The purpose of the restoration of the Sala Pha Bang was to prepare it to receive and store a statue of Buddha referred to as "Pra Bang".  The "Pra Bang" is a staue of Buddha in the "Dispelling Fear" position.  The statue is most likely Khmer from the 1300s although legend has it coming from Ceylon in the 1st century.  In 1359 a Khmer King gave the statue to his son-in-law in Laos which gave the monarchy there Buddhist legitimacy.  The statue has been venerated by the Lao people since that time.

We arrived at the Royal Palace Museum at 11:00 A.M. only to discover that it was closed until 1:30 P.M.  We took advantage of the closing to pursue a dream that had come to me in my sleep the night before.  My dream was not a quest for anything spiritual or involving any mysteries of either life or the universe.  In my dream, I was eating a Croque Monsieur sandwich.  Croque Monsieur is a grilled hot ham and cheese sandwich.  Before I left the cultural rich Luang Prabang area, I wanted to eat a Croque Monsieur.  Earlier in the morning we had encountered a French woman at a French cafe near our hotel who told me upon my informing her of my culinary quest that the best Croque Monsieur was served at the the Elephant Restaurant.  We asked around and found out where the Elephant Restaurant was.  It was back close to where our hotel was.  We eventually found the restaurant and sat down in what appeared to be a 1920's French brasserie.  That should have been a tip off.  The second tip off was when I was presented a leather bound wine list - A3 size (8.5 inches x 11 inches) FOR LUNCH.  I looked at the menu and there were some very tasty items described but no Croque Monsieur!  I checked and double checked the menu.  I had Duang explain to the waiter what I was looking for and he brought the maitre d' over.  We were in the wrong place!  But we were not the only ones or I doubt the last ones who had made the same mistake.  It turns out that the Elephant restaurant runs two other restaurants one of them being "Le Cafe Ban Vat Sene" about three blocks away and almost across the street from our hotel which did serve Croque Monsieur.  We made our apologies and left what our 2005 version of Lonely Planet guide book for Laos describes as "One of Luang Prabang's most elegant Western eateries ..."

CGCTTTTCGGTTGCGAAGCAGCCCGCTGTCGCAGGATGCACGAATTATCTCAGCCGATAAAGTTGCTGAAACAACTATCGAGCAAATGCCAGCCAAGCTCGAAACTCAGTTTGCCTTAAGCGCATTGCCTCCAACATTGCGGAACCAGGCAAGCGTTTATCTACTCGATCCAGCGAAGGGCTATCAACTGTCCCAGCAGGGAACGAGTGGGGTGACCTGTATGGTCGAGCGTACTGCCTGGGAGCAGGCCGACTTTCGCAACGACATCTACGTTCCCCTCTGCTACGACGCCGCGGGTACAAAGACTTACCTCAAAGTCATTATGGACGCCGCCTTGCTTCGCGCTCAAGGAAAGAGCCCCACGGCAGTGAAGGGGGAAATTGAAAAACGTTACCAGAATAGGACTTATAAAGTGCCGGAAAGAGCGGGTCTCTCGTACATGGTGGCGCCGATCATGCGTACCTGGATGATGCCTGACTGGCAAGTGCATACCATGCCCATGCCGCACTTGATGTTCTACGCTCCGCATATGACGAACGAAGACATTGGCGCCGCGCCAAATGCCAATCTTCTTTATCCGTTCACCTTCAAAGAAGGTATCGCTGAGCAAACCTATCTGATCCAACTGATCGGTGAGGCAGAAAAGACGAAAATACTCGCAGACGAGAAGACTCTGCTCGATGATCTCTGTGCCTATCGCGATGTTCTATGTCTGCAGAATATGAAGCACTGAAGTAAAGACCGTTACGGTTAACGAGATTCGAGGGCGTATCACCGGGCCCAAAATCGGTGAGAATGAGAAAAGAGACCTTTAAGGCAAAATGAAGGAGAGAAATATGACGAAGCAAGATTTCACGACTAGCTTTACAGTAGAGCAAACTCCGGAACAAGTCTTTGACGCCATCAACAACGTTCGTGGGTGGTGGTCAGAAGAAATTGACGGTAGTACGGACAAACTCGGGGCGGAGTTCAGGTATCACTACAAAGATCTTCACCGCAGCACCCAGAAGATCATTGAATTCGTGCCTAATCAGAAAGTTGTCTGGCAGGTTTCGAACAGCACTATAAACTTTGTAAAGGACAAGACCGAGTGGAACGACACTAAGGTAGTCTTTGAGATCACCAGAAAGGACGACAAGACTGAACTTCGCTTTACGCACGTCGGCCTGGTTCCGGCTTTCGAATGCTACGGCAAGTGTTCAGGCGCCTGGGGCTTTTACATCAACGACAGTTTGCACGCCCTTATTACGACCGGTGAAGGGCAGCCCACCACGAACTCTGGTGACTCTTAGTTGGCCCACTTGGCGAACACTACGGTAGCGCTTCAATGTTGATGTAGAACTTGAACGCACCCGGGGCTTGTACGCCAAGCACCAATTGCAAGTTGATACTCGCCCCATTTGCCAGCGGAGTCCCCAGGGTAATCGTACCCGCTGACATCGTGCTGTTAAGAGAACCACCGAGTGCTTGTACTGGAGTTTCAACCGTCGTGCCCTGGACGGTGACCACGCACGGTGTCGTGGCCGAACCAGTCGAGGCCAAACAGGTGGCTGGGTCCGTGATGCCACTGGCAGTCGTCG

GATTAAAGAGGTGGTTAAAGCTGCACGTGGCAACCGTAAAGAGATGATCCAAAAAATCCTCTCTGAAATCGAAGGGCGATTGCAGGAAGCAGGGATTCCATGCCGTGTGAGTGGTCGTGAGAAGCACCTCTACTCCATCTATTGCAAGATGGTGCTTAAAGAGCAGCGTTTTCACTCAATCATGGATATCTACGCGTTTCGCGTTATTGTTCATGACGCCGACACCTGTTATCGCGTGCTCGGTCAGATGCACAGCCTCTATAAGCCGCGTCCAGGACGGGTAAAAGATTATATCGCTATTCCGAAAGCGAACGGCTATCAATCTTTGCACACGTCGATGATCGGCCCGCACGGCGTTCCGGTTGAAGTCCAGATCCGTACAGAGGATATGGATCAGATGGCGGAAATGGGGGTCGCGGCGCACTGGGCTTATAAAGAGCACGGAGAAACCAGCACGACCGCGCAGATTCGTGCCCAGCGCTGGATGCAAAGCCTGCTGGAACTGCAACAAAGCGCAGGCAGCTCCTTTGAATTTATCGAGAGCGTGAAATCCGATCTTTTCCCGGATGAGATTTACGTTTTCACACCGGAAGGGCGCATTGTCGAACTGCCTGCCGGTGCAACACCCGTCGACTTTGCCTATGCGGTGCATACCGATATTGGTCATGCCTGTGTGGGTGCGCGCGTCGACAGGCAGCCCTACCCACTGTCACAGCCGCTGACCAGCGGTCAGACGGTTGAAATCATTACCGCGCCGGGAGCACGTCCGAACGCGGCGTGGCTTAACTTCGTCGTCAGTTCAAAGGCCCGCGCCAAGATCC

We found the correct cafe and I enjoyed my fabulous Croque Monsieur and a French fruit tart while Duang enjoyed her Thai food entry for lunch.  With one obsession satisfied we walked back down to the Royal Palace Museum.


A Side Staircase to Sala Pha Bang

After paying the entrance fee, we headed directly over to the Sala Pha Bang.  As was the situation two years ago, people were busy posing for photos in front of the building.  Many of the people were flashing the "V" sign for their portrait - definitely not something or someone that I wanted in my photos.  We wandered off to the side and back of the building to find ourselves completely alone.  This was also the situation two years ago.  People all want to see what everyone else has seen and what everyone else will easily recognized.  After getting their photos which are just like everyone else's photos they scurry off to the next well recognized venue.  However just as there are two sides to every argument, two sides to a story, there are many perspectives to a venue.  By investing more time, sometimes just a little more, and more footsteps, you can better appreciate and experience a location.  For me it is not appearing in a postcard photo but for me it is all about the sights form all angles, sounds, smells and ambiance of a location. Not that I should be complaining; for if more people shared our travel philosophy Allen's World would be much more crowded!  I am fortunate that this philosophy also works for Duang so I always have someone to share the complete experience with. 

Exterior Door At Back of Sala Pha Bang

Main Staircase At Back of Royal Chapel

Handrail Detail of Naga At Back of Royal Palace Chapel
We eventually arrived at the front of the Royal Chapel and entered.  The restoration work had been completed but the venerated Buddha was not on display.  There was a lone female attendant seated in a plastic chair in the corner of the fabulous room.  Duang pulled up a spare plastic chair and started speaking with the attendant while I went about oohing and ahhing as I took photographs.

The interior was filled with intricately carved walls, ceiling, and columns.  In many locations any flat areas were filled with pieces of reflective colorful glass.  Most of the carvings were covered with gold leaf.  We had watched the craftsmen applying some of the gold leaf two years ago.  No adhesive is utilized to apply the gold leaf to base structures.  Static electricity from the super thin gold keeps the small sheets of gold attached.  Craftsmen use very fine brushes to apply the gold leaf in place and to brush out any trapped air between the leaf and the base.



Perhaps because the Pra Bang was not on display, there were few visitors to the inside of the chapel.  During our one-and one-half visit to the Chapel, there were no more than 15 to 20 other visitors.  This made it very convenient to thoroughly enjoy the beauty and mastery of the building.  I was able to lay flat on the floor and stare up at the ceiling.  The ceiling was dark red with carved gold leafed carvings of life in Laos a long time ago.  Mixed in with the scenes of Lao life were representations of Buddha's many lives.  Some of the scenes reminded me of scenes from the "Ramakian" back in Bangkok.  I suspect that the scenes are actually from the Hindu epic "Ramayana" upon which the Ramakian is based.